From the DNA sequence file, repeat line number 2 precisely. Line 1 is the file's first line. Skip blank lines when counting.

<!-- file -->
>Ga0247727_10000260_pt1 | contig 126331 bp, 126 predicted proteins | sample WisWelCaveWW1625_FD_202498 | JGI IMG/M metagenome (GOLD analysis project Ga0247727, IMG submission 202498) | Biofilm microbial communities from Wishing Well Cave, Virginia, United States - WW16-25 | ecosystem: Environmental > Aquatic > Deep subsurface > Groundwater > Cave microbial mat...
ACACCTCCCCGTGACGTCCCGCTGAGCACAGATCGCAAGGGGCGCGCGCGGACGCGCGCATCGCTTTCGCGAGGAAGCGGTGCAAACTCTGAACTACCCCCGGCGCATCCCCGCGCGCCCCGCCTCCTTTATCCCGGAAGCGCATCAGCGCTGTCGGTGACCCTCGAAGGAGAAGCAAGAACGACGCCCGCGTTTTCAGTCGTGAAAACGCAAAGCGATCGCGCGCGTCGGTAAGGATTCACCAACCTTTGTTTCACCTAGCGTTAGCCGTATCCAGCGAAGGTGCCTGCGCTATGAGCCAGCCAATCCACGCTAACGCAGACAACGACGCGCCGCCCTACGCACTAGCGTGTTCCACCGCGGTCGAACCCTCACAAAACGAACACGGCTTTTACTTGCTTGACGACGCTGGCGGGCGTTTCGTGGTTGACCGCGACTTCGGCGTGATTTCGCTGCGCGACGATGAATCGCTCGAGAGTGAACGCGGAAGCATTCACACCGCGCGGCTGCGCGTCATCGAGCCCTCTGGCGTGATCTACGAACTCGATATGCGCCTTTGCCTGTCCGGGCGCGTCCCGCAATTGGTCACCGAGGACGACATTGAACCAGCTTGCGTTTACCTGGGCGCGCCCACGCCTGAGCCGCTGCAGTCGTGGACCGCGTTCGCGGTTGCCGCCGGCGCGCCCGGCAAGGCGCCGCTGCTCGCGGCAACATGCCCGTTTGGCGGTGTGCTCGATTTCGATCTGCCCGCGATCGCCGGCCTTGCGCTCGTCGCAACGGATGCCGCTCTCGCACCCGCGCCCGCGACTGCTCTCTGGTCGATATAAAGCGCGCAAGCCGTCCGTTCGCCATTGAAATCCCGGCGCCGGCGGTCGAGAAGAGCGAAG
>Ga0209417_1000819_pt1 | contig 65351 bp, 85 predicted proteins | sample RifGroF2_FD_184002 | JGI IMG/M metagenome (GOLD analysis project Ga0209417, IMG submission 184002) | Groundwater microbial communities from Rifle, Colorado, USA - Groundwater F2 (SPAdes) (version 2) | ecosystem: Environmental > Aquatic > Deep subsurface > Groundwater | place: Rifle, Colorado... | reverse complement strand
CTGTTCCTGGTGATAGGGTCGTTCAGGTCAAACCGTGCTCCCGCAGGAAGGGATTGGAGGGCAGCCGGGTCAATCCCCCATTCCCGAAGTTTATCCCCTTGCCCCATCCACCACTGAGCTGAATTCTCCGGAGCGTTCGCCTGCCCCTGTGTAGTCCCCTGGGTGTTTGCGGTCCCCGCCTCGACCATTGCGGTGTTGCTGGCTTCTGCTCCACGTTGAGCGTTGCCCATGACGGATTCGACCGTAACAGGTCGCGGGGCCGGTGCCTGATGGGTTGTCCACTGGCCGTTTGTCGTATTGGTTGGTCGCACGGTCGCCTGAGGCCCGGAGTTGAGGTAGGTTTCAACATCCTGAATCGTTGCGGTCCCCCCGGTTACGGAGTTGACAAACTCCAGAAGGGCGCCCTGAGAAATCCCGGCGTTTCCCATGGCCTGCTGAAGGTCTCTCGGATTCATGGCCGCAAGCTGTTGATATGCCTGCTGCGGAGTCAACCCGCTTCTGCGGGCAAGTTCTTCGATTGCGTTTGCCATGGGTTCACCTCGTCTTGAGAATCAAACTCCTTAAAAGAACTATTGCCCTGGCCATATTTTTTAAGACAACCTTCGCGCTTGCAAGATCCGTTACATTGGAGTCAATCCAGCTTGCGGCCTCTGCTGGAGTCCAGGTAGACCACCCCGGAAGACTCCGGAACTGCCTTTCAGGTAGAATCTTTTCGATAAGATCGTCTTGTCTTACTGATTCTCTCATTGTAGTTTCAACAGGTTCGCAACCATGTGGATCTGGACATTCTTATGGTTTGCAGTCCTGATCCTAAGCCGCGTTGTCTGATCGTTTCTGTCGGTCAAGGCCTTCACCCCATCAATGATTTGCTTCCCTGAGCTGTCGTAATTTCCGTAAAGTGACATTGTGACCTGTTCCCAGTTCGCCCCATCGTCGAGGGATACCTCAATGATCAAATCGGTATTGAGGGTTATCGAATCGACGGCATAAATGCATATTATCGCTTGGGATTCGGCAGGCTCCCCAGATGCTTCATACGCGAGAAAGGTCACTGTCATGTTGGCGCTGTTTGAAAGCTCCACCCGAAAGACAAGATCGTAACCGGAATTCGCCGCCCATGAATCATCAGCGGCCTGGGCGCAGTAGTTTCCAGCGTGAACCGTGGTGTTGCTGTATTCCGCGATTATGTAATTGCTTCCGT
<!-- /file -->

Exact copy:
ACACCTCCCCGTGACGTCCCGCTGAGCACAGATCGCAAGGGGCGCGCGCGGACGCGCGCATCGCTTTCGCGAGGAAGCGGTGCAAACTCTGAACTACCCCCGGCGCATCCCCGCGCGCCCCGCCTCCTTTATCCCGGAAGCGCATCAGCGCTGTCGGTGACCCTCGAAGGAGAAGCAAGAACGACGCCCGCGTTTTCAGTCGTGAAAACGCAAAGCGATCGCGCGCGTCGGTAAGGATTCACCAACCTTTGTTTCACCTAGCGTTAGCCGTATCCAGCGAAGGTGCCTGCGCTATGAGCCAGCCAATCCACGCTAACGCAGACAACGACGCGCCGCCCTACGCACTAGCGTGTTCCACCGCGGTCGAACCCTCACAAAACGAACACGGCTTTTACTTGCTTGACGACGCTGGCGGGCGTTTCGTGGTTGACCGCGACTTCGGCGTGATTTCGCTGCGCGACGATGAATCGCTCGAGAGTGAACGCGGAAGCATTCACACCGCGCGGCTGCGCGTCATCGAGCCCTCTGGCGTGATCTACGAACTCGATATGCGCCTTTGCCTGTCCGGGCGCGTCCCGCAATTGGTCACCGAGGACGACATTGAACCAGCTTGCGTTTACCTGGGCGCGCCCACGCCTGAGCCGCTGCAGTCGTGGACCGCGTTCGCGGTTGCCGCCGGCGCGCCCGGCAAGGCGCCGCTGCTCGCGGCAACATGCCCGTTTGGCGGTGTGCTCGATTTCGATCTGCCCGCGATCGCCGGCCTTGCGCTCGTCGCAACGGATGCCGCTCTCGCACCCGCGCCCGCGACTGCTCTCTGGTCGATATAAAGCGCGCAAGCCGTCCGTTCGCCATTGAAATCCCGGCGCCGGCGGTCGAGAAGAGCGAAG